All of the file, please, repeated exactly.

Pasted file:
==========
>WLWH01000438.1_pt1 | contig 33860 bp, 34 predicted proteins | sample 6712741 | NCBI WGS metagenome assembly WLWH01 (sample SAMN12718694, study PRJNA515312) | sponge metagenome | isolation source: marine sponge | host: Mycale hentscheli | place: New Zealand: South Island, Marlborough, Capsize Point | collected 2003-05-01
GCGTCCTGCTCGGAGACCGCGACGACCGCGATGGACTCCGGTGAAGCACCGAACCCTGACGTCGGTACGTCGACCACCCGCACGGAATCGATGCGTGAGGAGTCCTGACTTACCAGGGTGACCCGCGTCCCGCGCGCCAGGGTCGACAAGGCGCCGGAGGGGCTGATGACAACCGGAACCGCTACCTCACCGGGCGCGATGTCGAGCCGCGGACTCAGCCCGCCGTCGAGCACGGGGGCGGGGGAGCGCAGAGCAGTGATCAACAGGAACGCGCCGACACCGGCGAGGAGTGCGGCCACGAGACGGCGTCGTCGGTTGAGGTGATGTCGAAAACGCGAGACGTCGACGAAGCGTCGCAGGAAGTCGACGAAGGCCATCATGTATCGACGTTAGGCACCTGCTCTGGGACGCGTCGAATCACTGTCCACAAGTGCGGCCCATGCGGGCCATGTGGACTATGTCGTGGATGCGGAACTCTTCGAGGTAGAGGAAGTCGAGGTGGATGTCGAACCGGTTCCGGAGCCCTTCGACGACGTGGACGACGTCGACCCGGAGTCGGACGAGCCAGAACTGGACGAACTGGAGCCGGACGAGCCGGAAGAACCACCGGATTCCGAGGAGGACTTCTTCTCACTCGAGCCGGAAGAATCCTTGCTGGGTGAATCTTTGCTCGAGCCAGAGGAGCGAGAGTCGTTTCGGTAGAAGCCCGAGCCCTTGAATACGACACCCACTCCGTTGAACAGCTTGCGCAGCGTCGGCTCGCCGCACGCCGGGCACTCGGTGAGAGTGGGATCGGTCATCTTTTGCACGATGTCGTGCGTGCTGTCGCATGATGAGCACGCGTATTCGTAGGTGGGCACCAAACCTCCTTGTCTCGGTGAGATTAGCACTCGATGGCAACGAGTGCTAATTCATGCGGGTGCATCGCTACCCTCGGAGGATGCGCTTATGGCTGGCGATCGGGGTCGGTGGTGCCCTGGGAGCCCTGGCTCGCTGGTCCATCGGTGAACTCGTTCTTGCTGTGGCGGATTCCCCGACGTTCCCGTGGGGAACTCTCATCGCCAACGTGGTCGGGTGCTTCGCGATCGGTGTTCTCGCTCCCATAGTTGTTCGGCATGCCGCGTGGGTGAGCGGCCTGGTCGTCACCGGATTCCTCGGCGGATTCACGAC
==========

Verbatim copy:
>WLWH01000438.1_pt1 | contig 33860 bp, 34 predicted proteins | sample 6712741 | NCBI WGS metagenome assembly WLWH01 (sample SAMN12718694, study PRJNA515312) | sponge metagenome | isolation source: marine sponge | host: Mycale hentscheli | place: New Zealand: South Island, Marlborough, Capsize Point | collected 2003-05-01
GCGTCCTGCTCGGAGACCGCGACGACCGCGATGGACTCCGGTGAAGCACCGAACCCTGACGTCGGTACGTCGACCACCCGCACGGAATCGATGCGTGAGGAGTCCTGACTTACCAGGGTGACCCGCGTCCCGCGCGCCAGGGTCGACAAGGCGCCGGAGGGGCTGATGACAACCGGAACCGCTACCTCACCGGGCGCGATGTCGAGCCGCGGACTCAGCCCGCCGTCGAGCACGGGGGCGGGGGAGCGCAGAGCAGTGATCAACAGGAACGCGCCGACACCGGCGAGGAGTGCGGCCACGAGACGGCGTCGTCGGTTGAGGTGATGTCGAAAACGCGAGACGTCGACGAAGCGTCGCAGGAAGTCGACGAAGGCCATCATGTATCGACGTTAGGCACCTGCTCTGGGACGCGTCGAATCACTGTCCACAAGTGCGGCCCATGCGGGCCATGTGGACTATGTCGTGGATGCGGAACTCTTCGAGGTAGAGGAAGTCGAGGTGGATGTCGAACCGGTTCCGGAGCCCTTCGACGACGTGGACGACGTCGACCCGGAGTCGGACGAGCCAGAACTGGACGAACTGGAGCCGGACGAGCCGGAAGAACCACCGGATTCCGAGGAGGACTTCTTCTCACTCGAGCCGGAAGAATCCTTGCTGGGTGAATCTTTGCTCGAGCCAGAGGAGCGAGAGTCGTTTCGGTAGAAGCCCGAGCCCTTGAATACGACACCCACTCCGTTGAACAGCTTGCGCAGCGTCGGCTCGCCGCACGCCGGGCACTCGGTGAGAGTGGGATCGGTCATCTTTTGCACGATGTCGTGCGTGCTGTCGCATGATGAGCACGCGTATTCGTAGGTGGGCACCAAACCTCCTTGTCTCGGTGAGATTAGCACTCGATGGCAACGAGTGCTAATTCATGCGGGTGCATCGCTACCCTCGGAGGATGCGCTTATGGCTGGCGATCGGGGTCGGTGGTGCCCTGGGAGCCCTGGCTCGCTGGTCCATCGGTGAACTCGTTCTTGCTGTGGCGGATTCCCCGACGTTCCCGTGGGGAACTCTCATCGCCAACGTGGTCGGGTGCTTCGCGATCGGTGTTCTCGCTCCCATAGTTGTTCGGCATGCCGCGTGGGTGAGCGGCCTGGTCGTCACCGGATTCCTCGGCGGATTCACGAC